The episodes are presented in Stardate order, which means starting with Enterprise, the latest series but also the earliest in chronological order. In "Regeneration," an exploration team finds a pair of apparently dead humanoid-mechanical hybrids that turn out to be members of the Borg, a nearly invincible race whose simple goal is to absorb--"assimilate"--every individual organism it encounters into its collective being. Because the Borg has the ability to adapt itself to resist any threat, resistance is futile. Shift ahead to The Next Generation and a visit by the quirky god Q turns out to have deadly implications when, in a pouty mood, he throws the Enterprise into their first encounter with the Borg. That's followed by the classic two-part cliffhanger (bridging seasons 3 and 4) "The Best of Both Worlds," in which Captain Picard (Patrick Stewart) is assimilated into the Borg and a frustrated Commander Riker (Jonathan Frakes) has to make a fateful decision. "I, Borg" attempts to give the Borg a humanised aspect, and the two-parter "Descent" has some interesting developments for Data (Brent Spiner). Skip Deep Space Nine in favour of Voyager, the series in which Captain Janeway's (Kate Mulgrew) ship is stranded far from home in the Delta Quadrant. That happens to be home turf for the Borg, so they had a number of run-ins. The first two-parter (which bridged seasons 3 and 4) is "Scorpion," which introduces the Borg's nemesis, Species 8472. By the time of "Drone," the ship had its first Borg crew member, the sexy Seven of Nine (Jeri Ryan), but her loyalties are tempted by the Borg Queen (Susanna Thompson) in the double-length "Dark Frontier." In the "Unimatrix Zero" two-parter, which bridged seasons 6 and 7, Seven discovers an idyllic haven for members of the Collective that the Queen is determined to find and destroy. That eventually leads to an ultimate confrontation with the Queen (now played by Alice Krige, repeating her role from Star Trek: First Contact) in the series finale, "Endgame." --David Horiuchi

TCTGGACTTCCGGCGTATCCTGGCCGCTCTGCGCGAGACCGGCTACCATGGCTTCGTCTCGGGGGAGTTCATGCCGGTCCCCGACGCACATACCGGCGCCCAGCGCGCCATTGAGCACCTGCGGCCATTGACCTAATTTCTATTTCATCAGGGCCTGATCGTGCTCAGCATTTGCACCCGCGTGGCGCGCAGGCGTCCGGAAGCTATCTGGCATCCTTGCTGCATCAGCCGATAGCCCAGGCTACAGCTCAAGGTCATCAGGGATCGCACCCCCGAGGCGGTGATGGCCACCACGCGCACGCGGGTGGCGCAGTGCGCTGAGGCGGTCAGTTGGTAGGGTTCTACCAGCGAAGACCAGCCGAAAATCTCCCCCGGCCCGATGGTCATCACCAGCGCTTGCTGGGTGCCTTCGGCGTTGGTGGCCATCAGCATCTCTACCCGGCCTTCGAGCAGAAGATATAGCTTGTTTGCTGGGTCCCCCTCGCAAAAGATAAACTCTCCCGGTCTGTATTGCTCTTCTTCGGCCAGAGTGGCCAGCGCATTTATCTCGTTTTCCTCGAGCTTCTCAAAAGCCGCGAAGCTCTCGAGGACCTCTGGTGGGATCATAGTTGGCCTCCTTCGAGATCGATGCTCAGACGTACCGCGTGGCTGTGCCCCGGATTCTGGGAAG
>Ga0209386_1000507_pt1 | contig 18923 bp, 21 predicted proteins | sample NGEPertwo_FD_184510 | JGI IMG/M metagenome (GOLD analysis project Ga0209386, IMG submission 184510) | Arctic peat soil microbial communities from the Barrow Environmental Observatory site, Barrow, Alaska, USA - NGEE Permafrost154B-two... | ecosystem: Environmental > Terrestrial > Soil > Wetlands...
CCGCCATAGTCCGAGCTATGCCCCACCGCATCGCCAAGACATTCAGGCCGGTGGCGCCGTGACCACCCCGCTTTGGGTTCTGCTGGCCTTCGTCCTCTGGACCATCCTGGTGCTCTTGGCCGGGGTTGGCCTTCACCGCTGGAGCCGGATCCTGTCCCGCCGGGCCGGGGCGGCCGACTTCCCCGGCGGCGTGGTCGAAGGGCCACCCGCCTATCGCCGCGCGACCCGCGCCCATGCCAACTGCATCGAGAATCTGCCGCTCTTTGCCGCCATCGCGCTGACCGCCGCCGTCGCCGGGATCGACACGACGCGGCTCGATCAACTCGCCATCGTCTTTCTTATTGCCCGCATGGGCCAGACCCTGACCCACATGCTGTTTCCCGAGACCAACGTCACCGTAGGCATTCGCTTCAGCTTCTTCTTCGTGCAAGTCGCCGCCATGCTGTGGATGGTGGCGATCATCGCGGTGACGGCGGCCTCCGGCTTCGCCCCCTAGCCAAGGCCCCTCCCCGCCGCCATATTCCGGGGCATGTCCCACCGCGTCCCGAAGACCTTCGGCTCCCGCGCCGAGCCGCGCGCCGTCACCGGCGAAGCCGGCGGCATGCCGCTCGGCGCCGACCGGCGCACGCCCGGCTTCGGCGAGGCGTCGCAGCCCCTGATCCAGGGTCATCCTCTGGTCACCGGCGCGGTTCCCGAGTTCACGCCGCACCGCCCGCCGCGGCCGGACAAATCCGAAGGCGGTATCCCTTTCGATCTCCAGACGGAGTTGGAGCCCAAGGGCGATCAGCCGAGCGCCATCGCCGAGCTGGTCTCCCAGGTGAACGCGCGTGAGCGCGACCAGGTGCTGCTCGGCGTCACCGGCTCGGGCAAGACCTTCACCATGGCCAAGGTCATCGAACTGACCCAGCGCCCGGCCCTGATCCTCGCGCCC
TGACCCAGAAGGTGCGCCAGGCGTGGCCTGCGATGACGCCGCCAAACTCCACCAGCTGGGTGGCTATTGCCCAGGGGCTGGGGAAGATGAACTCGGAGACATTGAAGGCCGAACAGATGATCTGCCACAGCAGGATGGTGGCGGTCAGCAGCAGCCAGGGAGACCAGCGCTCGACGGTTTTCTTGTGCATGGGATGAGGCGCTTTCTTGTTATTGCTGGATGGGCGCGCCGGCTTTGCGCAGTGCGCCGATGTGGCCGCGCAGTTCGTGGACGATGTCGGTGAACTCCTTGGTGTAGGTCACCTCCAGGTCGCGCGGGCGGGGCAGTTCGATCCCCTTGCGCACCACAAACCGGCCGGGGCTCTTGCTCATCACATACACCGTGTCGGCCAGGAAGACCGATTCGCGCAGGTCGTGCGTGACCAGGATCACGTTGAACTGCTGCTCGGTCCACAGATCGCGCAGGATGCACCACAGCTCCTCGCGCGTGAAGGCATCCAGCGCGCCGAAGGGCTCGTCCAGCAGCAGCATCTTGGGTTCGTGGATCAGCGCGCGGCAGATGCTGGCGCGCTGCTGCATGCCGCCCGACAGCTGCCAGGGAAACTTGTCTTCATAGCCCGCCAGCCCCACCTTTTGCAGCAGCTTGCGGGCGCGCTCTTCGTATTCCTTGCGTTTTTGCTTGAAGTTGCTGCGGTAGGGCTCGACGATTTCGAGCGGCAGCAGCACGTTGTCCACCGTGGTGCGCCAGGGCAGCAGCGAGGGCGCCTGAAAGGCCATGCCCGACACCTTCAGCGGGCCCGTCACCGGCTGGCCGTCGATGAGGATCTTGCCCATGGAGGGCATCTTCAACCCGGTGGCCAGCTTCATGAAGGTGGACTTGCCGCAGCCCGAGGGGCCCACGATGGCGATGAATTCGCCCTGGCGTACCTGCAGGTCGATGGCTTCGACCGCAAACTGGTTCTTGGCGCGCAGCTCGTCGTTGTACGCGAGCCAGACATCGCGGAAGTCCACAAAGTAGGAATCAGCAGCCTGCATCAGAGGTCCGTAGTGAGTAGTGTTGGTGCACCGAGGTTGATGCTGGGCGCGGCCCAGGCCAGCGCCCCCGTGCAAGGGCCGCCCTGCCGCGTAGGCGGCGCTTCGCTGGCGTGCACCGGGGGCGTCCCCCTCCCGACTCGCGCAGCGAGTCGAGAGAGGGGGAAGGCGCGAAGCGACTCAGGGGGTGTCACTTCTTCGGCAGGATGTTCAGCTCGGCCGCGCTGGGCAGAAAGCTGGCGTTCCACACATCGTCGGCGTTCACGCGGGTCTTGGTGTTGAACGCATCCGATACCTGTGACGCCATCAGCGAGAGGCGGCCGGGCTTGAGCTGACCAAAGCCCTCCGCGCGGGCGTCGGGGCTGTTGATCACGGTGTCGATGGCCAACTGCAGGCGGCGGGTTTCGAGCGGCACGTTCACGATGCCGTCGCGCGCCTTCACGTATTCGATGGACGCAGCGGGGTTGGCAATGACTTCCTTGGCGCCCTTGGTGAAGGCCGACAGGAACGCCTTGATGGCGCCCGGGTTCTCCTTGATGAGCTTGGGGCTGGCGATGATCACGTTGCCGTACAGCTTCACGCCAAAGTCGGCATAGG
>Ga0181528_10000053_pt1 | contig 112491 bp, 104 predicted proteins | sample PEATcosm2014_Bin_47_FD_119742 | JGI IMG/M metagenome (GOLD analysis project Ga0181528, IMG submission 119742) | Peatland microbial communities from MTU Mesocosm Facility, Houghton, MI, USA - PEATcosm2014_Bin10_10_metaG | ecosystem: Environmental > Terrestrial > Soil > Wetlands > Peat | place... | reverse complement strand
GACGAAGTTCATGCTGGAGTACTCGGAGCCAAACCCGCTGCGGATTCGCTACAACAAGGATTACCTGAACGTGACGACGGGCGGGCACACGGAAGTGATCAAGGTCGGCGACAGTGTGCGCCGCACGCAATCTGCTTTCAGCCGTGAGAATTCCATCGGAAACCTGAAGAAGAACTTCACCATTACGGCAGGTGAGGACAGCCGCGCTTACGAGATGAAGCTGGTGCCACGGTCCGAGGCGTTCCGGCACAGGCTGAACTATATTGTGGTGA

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Customer Reviews

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Top Customer Reviews

Format: DVD